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Retirement Products


Naming a beneficiary on a form provided by or accepted by an IRA custodian is important. Why? The individual and/or entity named on the beneficiary designation form, not the investor's will, determines who inherits the IRA.

It's important for an investor to review designated beneficiaries annually at a minimum and after life-changing events including: marriage, divorce, remarriage, and birth or adoption of a child. Not naming a beneficiary leaves the beneficiary determination to the terms of the IRA agreement, which could lead to naming the estate or creating a succession order such as spouse, children, grandchildren, etc., none of which may have been the investor's first choice. 

Here are basic guidelines on naming an IRA beneficiary. 


A spouse beneficiary generally has the following options upon inheriting an IRA:

  1. Rollover the deceased spouse's account into his or her own IRA or a qualified plan. This transaction is tax-free and is permitted whether the account owner died before or after the commencement of taking required minimum distributions (RMD) at age 70½. If the spouse is younger than age 59½, the 10% premature distribution penalty reattaches when the inherited IRA becomes his or her own.
  2. Remain a beneficiary. RMDs do not begin until the later of December 31 of the year the IRA owner would have turned 70½ or December 31 of the year following the year of the account owner's death. This is generally suitable if the inheriting spouse is under age 59½; the 10% penalty does not reattach to any distributions since the surviving spouse may make withdrawals as desired without penalty.
  3. If the spouse is not the sole beneficiary, the spouse is treated as a non-spouse beneficiary subject to the rules below. Although a beneficiary can disclaim his or her right to the inherited IRA and effectively make the surviving spouse the sole beneficiary.


Once a non-spouse inherits an IRA, a non-spouse can stretch the distributions based on his or her own life expectancy. The beneficiary is required to take RMDs annually commencing the year after the account owner's death. Life expectancy (“stretch”) is based on the beneficiary's age in the year after the account owner's death.

Should the beneficiary fail to take the minimum distribution by December 31 in the year after the account owner's death, the stretch option is most likely lost. Instead, the account is distributed to the beneficiary by the last day of the calendar year, which includes the fifth anniversary of the account owner's death (5-year rule).


An account owner also has an option to name a non-person, such as a charity or estate, as his or her beneficiary. Only persons who are named on the beneficiary form can stretch IRA distributions over their life expectancy. Consequently, when a non-person is the sole or co-beneficiary, the ability to stretch withdrawals over the human beneficiary's lifetime(s) can be lost if the account is not properly segregated into its component parts for each beneficiary (or paid out) by September 30 of the year following the account owner's death.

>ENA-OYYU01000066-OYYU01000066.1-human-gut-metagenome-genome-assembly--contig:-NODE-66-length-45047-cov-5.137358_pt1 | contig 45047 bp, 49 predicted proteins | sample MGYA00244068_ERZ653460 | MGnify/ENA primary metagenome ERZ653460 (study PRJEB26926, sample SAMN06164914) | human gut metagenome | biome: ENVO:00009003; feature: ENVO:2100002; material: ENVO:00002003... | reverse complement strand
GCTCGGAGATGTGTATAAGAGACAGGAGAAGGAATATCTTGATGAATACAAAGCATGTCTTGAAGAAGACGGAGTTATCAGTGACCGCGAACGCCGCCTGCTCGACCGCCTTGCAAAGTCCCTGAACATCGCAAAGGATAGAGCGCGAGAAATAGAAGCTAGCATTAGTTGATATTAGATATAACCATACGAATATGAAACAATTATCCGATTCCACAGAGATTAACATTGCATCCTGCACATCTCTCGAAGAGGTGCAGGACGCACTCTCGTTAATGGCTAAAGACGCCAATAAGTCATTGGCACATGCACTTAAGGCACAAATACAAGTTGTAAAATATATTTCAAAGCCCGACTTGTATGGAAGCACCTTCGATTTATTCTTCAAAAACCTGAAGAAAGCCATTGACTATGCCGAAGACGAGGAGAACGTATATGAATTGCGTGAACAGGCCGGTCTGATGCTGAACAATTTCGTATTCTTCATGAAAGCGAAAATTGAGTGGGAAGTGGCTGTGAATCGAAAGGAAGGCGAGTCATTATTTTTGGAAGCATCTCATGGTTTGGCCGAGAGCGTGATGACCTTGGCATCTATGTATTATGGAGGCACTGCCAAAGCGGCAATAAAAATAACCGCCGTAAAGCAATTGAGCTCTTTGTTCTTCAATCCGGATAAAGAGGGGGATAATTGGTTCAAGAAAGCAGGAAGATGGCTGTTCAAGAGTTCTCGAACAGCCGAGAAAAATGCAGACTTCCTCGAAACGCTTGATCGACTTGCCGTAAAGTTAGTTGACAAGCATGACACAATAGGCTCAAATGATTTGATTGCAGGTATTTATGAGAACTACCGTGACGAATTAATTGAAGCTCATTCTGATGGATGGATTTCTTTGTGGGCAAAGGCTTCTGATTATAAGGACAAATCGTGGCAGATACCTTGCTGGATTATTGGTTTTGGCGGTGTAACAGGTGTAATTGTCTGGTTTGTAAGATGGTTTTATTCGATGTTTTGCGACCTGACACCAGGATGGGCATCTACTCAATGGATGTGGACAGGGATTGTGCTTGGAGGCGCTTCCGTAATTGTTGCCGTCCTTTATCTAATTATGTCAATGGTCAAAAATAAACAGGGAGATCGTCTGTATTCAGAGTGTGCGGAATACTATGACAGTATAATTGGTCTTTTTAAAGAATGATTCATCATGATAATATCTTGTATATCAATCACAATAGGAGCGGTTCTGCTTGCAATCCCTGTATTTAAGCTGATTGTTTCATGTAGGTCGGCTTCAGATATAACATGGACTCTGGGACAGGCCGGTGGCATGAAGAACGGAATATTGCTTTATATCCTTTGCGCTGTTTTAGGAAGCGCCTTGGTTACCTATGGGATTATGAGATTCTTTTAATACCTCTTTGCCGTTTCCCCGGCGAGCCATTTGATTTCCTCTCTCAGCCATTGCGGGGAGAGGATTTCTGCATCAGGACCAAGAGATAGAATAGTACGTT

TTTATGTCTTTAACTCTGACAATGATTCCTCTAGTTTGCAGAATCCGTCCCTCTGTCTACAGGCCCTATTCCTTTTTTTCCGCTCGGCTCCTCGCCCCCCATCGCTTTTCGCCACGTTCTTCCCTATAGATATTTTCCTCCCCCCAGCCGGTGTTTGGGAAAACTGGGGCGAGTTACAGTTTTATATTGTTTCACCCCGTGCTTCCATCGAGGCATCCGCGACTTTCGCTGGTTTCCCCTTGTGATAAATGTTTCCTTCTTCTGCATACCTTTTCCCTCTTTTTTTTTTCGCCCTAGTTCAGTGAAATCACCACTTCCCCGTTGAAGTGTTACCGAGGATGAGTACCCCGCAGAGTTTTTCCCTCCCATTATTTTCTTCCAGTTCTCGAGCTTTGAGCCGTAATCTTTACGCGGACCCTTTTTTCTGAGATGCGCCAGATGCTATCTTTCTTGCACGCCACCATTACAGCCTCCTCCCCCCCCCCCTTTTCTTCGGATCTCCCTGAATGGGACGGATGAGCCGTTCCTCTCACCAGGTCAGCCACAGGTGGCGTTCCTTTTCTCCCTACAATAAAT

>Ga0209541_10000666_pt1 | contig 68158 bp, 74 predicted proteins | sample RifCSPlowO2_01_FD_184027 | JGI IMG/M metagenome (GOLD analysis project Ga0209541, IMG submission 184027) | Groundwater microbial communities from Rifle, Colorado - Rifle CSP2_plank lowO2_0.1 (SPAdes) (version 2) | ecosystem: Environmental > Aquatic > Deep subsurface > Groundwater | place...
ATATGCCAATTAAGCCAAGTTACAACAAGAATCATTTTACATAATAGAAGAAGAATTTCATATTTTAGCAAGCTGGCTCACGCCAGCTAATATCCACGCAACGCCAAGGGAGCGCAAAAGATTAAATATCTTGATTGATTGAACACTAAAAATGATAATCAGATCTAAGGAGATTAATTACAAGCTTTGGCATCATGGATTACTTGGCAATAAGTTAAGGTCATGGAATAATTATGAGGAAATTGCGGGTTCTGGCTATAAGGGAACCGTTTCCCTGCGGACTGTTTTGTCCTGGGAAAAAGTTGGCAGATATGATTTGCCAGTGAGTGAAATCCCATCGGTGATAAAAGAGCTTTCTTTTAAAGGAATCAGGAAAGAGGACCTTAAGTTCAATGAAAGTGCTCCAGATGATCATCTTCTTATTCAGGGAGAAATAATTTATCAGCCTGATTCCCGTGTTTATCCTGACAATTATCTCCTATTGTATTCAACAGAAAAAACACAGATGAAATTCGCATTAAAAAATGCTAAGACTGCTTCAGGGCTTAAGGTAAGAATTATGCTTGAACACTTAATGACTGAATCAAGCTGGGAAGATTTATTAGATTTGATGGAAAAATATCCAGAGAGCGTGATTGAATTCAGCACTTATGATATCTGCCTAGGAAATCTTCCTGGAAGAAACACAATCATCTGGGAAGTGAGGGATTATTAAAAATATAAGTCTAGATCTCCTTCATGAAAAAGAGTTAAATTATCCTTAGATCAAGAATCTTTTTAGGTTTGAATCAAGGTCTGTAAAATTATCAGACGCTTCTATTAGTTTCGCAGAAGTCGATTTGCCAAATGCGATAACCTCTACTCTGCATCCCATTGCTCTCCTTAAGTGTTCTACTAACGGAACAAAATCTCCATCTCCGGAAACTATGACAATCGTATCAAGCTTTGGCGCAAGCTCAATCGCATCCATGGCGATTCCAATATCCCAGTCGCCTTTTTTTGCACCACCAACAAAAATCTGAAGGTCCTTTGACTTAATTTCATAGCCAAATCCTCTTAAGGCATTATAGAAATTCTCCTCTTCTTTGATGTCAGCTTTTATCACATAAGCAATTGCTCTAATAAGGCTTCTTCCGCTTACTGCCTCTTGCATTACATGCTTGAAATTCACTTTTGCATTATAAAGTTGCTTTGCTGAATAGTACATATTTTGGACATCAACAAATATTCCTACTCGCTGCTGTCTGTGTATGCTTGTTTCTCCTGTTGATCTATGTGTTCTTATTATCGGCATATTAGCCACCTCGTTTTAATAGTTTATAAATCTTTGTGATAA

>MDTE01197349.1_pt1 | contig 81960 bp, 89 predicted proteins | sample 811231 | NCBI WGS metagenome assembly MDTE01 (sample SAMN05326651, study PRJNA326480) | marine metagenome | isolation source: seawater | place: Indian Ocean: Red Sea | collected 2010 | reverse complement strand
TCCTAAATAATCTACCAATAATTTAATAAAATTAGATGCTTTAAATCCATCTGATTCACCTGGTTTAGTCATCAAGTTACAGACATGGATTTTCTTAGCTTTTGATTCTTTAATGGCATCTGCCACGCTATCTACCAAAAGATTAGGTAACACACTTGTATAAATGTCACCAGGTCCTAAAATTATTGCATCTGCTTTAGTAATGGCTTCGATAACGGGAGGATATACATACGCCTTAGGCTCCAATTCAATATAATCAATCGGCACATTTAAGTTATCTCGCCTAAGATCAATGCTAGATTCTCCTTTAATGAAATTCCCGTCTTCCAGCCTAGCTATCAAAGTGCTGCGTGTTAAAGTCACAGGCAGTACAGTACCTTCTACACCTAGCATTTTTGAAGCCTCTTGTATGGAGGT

This beneficiary discussion is based on federal law at the time of this writing and is subject to change. It is not intended to be tax or legal advice. When an IRA beneficiary designation is made the individual making the designation should review this serious matter with his or her tax or legal advisor before proceeding.

A Stretch IRA is for investors who will not need their IRA money during their own retirement. While the law does not restrict which tax payers can select the stretch IRA option, the stretch strategy is appropriate only for those individuals who simply need and plan to receive the required minimum withdrawals, taken at the latest time the law allows, without penalty, at age 70½.

Risks Involving the Stretch IRA Strategy:
Withdrawals by the account holder or beneficiaries in excess of the required minimum distribution (RMD) will exhaust the account at a faster pace, reducing or eliminating the effectiveness of the stretch strategy. Distributions exceeding the amount of the RMD could potentially subject a taxpayer to higher federal and possibly state income taxes. When investing assets, which will be used to stretch IRA payments, the investor must be cognizant of any front-end or back-end sales charges that can reduce the assets available.

During an extended period of declining investment returns, investors will experience income fluctuations that may cause additional withdrawals to be made that will exhaust the account at a more rapid rate. There can be no guarantee that a Stretch IRA strategy will be advantageous to your specific situation, and many of its benefits are based on current tax laws, which are subject to change.  If these laws change in the future, an investor’s ability to maintain estimated distributions may be affected.  Lengthy distribution periods, much like those involved in a Stretch IRA, expose an investor to significant market risk.

Please consult an IRA specialist at 888-522-2388 for additional information.


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  2. Print and send to Lord Abbett by mail, fax, email or use our Free FedEx shipping option

  3. You’ll receive a confirmation once your IRA is established

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